What’s been going on around the state?
Weather data library
First- here’s a reminder about the KSU Weather Data Library. If you have never checked out this resource it is worth a look:
At the upper left, you can choose “Kansas Weather and ET Data” and from there you’ll find a page with a map and also a pull-down menu. Choose a site near you, select a range of dates, and you can get highs, lows, and soil temps usually at 2 and/or 4-inch depths. Here’s an example of the type of data you’ll get:
|Date||Max Air Temp||Min Air Temp||Total Precip (in)||Avg RH||Avg windspeed||ET (grass)||ET (alfalfa)||Max 2″ soil temp||Min 2″ soil temp||Max 4″ soil temp||Min 4″ soil temp|
From there, you can take averages over the past week, take the data and turn it into graphs (if that’s useful for you), etc etc.
Fire blight in ornamental pear:
A classic symptom of fire blight is a “shepherd’s crook” shape to the branch tips, but the disease can also attack the spur branches. The pear sample below came in today. Crabapple can also be affected.
We had warm, wet weather during bloom in many areas. The bacteria that cause fire blight can infect the blossoms during those types of conditions, then the bacteria spreads down into the spur. From there, it can spread into branches. What to do about fire blight? Prune out affected branches. The best time to do this is winter. But, if pruning in summer, do it when there are several days of dry weather in the forecast and disinfest tools between pruning cuts. Tools can be dipped into 10% bleach (mix 1 part bleach with 9 parts water). The bleach solution loses activity quickly so must be made fresh. Tools can also be dipped in70% alcohol.
Large patch in zoysia:
The cool, wet weather this week has been perfect for large patch development. Usually zoysiagrass would be just barely greening up by now, with large patch symptoms appearing in late April or early May. But, along with early plant growth the diseases are popping up earlier. There is some information about managing large patch at this website: http://www.plantpath.ksu.edu/ksu.edu/doc1282.ashx
There may be some lingering symptoms of yellow patch
I haven’t personally seen dollar spot yet, but I have heard that it is active in some areas
We get early-season fairy ring every year at Rocky Ford when the turf hasn’t been fertilized yet:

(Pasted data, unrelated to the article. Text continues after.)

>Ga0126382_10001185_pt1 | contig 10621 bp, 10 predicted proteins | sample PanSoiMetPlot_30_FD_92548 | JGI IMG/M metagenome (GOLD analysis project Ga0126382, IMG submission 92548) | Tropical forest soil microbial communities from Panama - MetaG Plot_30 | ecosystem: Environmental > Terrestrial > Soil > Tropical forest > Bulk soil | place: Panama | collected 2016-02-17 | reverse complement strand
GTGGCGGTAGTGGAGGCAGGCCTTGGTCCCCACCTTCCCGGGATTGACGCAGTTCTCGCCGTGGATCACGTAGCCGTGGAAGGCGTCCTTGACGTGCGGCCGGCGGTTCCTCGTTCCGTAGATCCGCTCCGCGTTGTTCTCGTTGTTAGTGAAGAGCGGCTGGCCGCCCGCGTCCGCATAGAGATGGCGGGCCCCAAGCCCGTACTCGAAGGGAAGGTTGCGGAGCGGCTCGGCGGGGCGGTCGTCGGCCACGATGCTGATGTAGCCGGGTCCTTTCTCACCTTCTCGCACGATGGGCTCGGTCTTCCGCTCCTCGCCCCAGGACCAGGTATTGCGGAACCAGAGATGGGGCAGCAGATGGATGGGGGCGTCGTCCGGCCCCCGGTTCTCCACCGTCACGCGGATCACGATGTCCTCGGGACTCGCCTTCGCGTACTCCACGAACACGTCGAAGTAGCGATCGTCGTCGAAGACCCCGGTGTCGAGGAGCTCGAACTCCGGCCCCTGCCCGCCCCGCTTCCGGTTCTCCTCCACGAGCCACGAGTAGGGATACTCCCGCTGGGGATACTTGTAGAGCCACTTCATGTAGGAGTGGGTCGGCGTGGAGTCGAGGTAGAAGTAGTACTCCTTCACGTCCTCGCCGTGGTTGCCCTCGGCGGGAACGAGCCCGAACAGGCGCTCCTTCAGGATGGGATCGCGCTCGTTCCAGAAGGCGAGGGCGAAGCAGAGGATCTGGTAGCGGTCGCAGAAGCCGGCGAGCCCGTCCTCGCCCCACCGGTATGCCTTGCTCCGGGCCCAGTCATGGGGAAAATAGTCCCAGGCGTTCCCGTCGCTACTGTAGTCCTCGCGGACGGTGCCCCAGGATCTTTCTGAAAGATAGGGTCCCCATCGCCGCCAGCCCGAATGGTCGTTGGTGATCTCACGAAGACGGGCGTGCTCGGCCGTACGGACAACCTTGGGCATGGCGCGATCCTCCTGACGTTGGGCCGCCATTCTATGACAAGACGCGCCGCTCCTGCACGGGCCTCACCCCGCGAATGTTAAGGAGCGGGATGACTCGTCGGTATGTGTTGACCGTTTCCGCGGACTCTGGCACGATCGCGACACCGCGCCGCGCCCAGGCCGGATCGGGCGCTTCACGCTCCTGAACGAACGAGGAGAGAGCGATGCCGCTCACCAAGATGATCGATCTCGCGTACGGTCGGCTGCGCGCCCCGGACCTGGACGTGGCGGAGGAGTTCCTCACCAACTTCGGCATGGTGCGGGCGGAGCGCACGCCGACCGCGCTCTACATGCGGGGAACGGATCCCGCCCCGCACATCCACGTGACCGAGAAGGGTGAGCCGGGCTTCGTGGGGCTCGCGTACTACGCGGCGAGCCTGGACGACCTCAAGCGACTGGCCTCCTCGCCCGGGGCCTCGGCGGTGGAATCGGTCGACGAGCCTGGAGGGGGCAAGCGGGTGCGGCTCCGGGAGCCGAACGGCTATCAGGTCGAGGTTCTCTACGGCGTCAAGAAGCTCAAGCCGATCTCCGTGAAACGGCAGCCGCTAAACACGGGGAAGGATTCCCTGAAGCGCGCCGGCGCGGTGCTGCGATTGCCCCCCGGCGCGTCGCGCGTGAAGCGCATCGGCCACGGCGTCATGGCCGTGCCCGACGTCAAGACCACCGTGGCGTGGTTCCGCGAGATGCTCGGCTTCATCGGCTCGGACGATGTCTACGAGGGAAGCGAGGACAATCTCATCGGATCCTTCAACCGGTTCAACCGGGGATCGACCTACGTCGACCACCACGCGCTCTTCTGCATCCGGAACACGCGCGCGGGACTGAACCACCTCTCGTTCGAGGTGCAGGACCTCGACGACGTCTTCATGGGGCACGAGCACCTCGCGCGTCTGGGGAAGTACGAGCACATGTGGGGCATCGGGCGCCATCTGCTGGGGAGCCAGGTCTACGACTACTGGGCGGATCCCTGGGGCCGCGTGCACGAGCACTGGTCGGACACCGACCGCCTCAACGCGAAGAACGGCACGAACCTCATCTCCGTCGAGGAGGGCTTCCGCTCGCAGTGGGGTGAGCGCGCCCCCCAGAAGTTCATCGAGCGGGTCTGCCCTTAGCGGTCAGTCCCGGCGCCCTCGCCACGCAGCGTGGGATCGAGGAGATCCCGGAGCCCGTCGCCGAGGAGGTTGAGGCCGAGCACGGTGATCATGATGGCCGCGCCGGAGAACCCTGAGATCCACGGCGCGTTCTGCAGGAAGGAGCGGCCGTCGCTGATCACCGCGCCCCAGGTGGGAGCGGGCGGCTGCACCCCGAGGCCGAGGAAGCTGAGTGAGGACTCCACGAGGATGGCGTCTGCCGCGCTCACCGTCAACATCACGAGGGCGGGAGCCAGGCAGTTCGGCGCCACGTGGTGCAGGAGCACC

We just fertilized for the first time, so those rings will disappear as the turf greens up now that it has had something to eat!
In putting green sites with a history of normal summer fairy ring now might be a good time for preventative applications. Applications at soil temps of 55-65 have been successful in a number of studies, and I know several superintendents who have had success with that as well.
A putting green sample came in last week where the actual disease problem was yellow patch, but there were also significant organic matter layers, as shown in the photo below. That indicates the need for aerification and topdressing. When summer heat/stress kicks in, that organic matter can retain water and reduce root vigor. NOW is the time to boost turf health. Build your roots so that when things get brutal in the summer, your turf is more prepared to withstand it.
Fall Seedings not greening up
I’ve had a few calls and emails in recent weeks about fall 2011 turf seedings not emerging well from winter. It was a dry, dry fall and winter. Even in sites with irrigation, the irrigation might not have been enough… I think that is the case with some of the failed plantings. The juvenile turf went into winter a bit dry, then it dried even further.
Yup, those darn April showers… for the most part, I welcome them. They do trigger a few diseases, but these gentle rains have overall been great for plant growth.
But I didn’t welcome them into the basement! D’oh! Next time, April Showers, stay outside
(an unfortunate side-effect of some minor construction at the house… all is OK now!)